Onto the final track, and as anticipated the song is about ‘The Troubles’ but more concerned with the kids being sent off to die because they had no other prospects and the politicians convinced them that it was a glorious, heroic thing to do. A bit of the old Dulce et decorum est about it all then, and sadly fuck all has changed since WWI. Go and watch the movie ‘71, which is set in Belfast and follows a young soldier abandoned by his regiment in the midst of a riot – it’s great, and just about the most tonally accurate movie about the whole nonsense that I’ve seen. Hell, I grew up in the 80s and 90s in the middle of it all, and I still felt removed from it. I was never shot. My town was only (completely) destroyed by a bomb once. You get used to whatever your environment is. I missed the bit about the brick while typing, need to go back and listen. Hey, growing up here – even now, having a brick or indeed a shoe or a bottle thrown at you is not unusual, if you hang around certain areas. I quite enjoyed the anger in the lyrics and it did feel convincingly personal. I haven’t had many issues with any of the lyrics so far – possibly because the bar is set so low lyrically by most bands that anything with a sprinkle of artistry seems close to genius. Incidentally, I don’t have an issue per se with artists writing about a conflict or an issue that they have no first hand experience with… but if you’re going to do it, be prepared for the backlash. By all means do it, but most conflicts are such a clusterfuck that you’re never going to please everyone. Look at the stuff with Roger Waters and the Middle East. Nah, I’d rather not. Still, like I say, I feel that Fish took the right approach with the song – anyone can agree, or most can agree, that going to war isn’t the nicest thing.

There we go. My thoughts on the album? I mean, read everything above if you really want to again. I’ll probably listen to it again, but I see only Chelsea Monday and the title track staying with me – maybe one or two of the others will continue to grow on me. It’s a fine first album – Paul has said the band changes a little after this release. Plenty of bands get much better, plenty get worse or stop. Using the two artists I’ve mentioned most in these posts – Iron Maiden’s first album isn’t that great, while Generation Terrorists by the Manics has plenty of classics but in some ways doesn’t sound like anything else they would do afterwards. The cover art is cool, better now that some of the details I missed were pointed out – without having a big vinyl in front of me it’s hard to get the full impact. Next time is… Fugazi? That’s a band.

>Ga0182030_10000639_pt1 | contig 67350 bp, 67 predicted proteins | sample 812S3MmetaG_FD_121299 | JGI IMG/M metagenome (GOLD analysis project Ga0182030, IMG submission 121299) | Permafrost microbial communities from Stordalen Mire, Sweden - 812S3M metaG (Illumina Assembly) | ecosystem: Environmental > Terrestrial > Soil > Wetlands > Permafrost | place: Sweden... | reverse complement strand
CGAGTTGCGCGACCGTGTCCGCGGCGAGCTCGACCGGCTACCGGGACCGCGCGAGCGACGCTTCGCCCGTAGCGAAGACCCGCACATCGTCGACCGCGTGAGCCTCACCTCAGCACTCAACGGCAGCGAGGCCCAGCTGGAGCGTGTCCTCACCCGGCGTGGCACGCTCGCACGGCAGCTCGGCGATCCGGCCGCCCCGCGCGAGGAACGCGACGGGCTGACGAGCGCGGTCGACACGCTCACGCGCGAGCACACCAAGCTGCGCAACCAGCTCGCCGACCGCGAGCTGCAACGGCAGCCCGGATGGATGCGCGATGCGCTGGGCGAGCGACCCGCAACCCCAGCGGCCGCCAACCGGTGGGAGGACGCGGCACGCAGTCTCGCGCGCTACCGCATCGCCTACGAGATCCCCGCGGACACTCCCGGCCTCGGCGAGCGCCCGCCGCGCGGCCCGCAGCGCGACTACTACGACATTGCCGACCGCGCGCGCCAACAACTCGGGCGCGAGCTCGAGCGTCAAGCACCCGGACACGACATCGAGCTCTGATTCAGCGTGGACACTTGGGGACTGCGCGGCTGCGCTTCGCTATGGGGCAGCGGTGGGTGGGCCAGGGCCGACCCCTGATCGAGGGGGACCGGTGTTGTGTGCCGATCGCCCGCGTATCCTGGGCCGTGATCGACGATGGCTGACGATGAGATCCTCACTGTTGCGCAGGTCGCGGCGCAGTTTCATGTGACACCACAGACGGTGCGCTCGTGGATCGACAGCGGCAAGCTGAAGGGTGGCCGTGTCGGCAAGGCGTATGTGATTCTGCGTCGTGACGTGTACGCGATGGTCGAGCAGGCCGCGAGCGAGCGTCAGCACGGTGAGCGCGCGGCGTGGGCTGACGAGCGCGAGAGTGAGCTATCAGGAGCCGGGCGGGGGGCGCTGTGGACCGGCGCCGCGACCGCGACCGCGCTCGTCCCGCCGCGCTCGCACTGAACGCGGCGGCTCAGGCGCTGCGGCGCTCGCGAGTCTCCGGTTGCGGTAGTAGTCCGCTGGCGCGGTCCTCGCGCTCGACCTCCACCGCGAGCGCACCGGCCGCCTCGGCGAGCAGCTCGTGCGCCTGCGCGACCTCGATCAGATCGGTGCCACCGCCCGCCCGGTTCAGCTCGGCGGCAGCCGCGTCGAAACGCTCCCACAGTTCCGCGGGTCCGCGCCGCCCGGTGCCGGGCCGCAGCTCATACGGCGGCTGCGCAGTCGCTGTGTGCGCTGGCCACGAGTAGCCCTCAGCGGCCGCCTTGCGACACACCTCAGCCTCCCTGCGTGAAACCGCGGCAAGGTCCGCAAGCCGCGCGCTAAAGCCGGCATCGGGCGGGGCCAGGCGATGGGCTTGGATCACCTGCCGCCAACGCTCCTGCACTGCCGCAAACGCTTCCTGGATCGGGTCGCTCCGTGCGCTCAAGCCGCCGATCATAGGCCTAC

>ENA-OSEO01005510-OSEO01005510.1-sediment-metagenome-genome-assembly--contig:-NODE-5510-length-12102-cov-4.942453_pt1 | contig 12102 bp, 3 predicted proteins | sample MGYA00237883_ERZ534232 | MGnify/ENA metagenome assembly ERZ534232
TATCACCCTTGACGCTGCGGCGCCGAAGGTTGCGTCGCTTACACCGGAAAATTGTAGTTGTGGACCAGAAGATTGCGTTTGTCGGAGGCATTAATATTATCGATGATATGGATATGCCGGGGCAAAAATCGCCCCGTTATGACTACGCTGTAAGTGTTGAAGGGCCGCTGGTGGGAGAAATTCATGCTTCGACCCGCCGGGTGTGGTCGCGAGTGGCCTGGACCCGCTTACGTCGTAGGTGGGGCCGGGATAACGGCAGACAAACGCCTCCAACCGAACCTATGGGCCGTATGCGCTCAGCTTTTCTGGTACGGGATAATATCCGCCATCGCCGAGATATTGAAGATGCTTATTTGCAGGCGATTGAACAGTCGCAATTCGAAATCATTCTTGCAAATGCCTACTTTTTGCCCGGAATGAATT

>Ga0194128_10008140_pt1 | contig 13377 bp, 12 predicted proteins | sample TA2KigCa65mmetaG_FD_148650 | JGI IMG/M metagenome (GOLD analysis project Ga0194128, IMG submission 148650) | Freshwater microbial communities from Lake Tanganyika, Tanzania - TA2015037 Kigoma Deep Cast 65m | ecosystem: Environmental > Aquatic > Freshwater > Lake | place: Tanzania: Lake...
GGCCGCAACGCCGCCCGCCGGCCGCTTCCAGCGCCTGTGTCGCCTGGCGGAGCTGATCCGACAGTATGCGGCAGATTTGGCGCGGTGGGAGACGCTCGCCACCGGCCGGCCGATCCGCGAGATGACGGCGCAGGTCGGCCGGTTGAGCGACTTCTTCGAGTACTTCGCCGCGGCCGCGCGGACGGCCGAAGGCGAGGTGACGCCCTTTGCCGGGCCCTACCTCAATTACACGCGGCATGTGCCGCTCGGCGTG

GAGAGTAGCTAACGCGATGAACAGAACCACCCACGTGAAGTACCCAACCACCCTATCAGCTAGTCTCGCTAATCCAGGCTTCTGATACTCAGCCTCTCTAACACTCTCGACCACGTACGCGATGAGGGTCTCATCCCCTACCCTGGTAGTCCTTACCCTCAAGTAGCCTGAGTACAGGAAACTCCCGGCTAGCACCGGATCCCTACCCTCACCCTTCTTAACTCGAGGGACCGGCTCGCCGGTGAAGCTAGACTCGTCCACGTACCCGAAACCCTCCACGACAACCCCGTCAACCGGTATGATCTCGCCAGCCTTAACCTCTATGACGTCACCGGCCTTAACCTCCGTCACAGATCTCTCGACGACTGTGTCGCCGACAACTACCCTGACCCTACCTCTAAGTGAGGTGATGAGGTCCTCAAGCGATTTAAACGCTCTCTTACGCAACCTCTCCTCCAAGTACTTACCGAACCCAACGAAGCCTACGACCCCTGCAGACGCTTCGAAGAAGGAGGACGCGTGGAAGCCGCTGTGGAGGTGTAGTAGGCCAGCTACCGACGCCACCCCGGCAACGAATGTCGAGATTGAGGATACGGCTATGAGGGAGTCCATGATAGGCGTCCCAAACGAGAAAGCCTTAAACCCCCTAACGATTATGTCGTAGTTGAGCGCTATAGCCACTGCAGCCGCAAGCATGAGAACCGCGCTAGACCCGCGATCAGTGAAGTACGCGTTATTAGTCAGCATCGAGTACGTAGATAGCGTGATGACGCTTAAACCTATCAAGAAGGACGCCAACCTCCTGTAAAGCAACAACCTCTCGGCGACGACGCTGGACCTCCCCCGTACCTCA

Let us know in the comments what you think of Script For A Jester’s Tear!

Love’s Sweet Exile

Love’s Sweet Exile: 2/Okay

Another song which I’ve always felt could have been cut from Generation Terrorists, even though it’s a clear centrepiece and a distillation of what the band was all about at the time. The lyrics are fine, the spitting slogans about alienation, angst, the video provocative in its sexuality. The music is certainly heavy enough and there are hundreds of different guitar parts zooming around, including a singularly brilliant solo – it just feels too chaotic and in the end becomes boring – none of the melodies speak to me, I don’t particularly enjoy the vocals, and the drums feel too static.

Misheard Lyrics: We buried the woman, it’s a faker world too.

2: Classify machines that were understood

3: City reflections for our misery

4: Rain down any nation

5: You no factor love of everything inside

6: Everything immediate becomes destroyed

7: These two moons can’t wait for us to breathe.

Actual Lyrics: We blur into images of state coercion. 

2: Classified machines die misunderstood

3: City reflections pour out misery

4: Rain down alienation

5: Unified collapse of everything inside

6: Everything of meaning becomes destroyed

7: There’s too much concrete for us to breathe.

Spectators Of Suicide

Spectators Of Suicide: 3/Good (Heavenly Version)

I’ve always been torn between which version I prefer – the album or the heavenly version. I love the build up in the Heavenly version, but the vocals are tripe, whereas the album version has a drugged, dreamlike quality, the sound of bleeding out in a bathtub. The difference in tone between the two songs is vast, and if they ever recorded an updated studio version of the Heavenly one where James actually sings throughout, then I suspect it would be a big favourite of mine. The album version is still a highlight, a poignant, soft, overly produced moment in an album not known for subtlety or strong production values. The shimmering electric guitars, the phasing, the soft acoustic backing and harmonies which make it sound like Nicky can actually sing, the beautiful chorus and thoughtful lyrics all merge well – it’s just a little overlong.

Misheard Lyrics: Obedience to love is free desire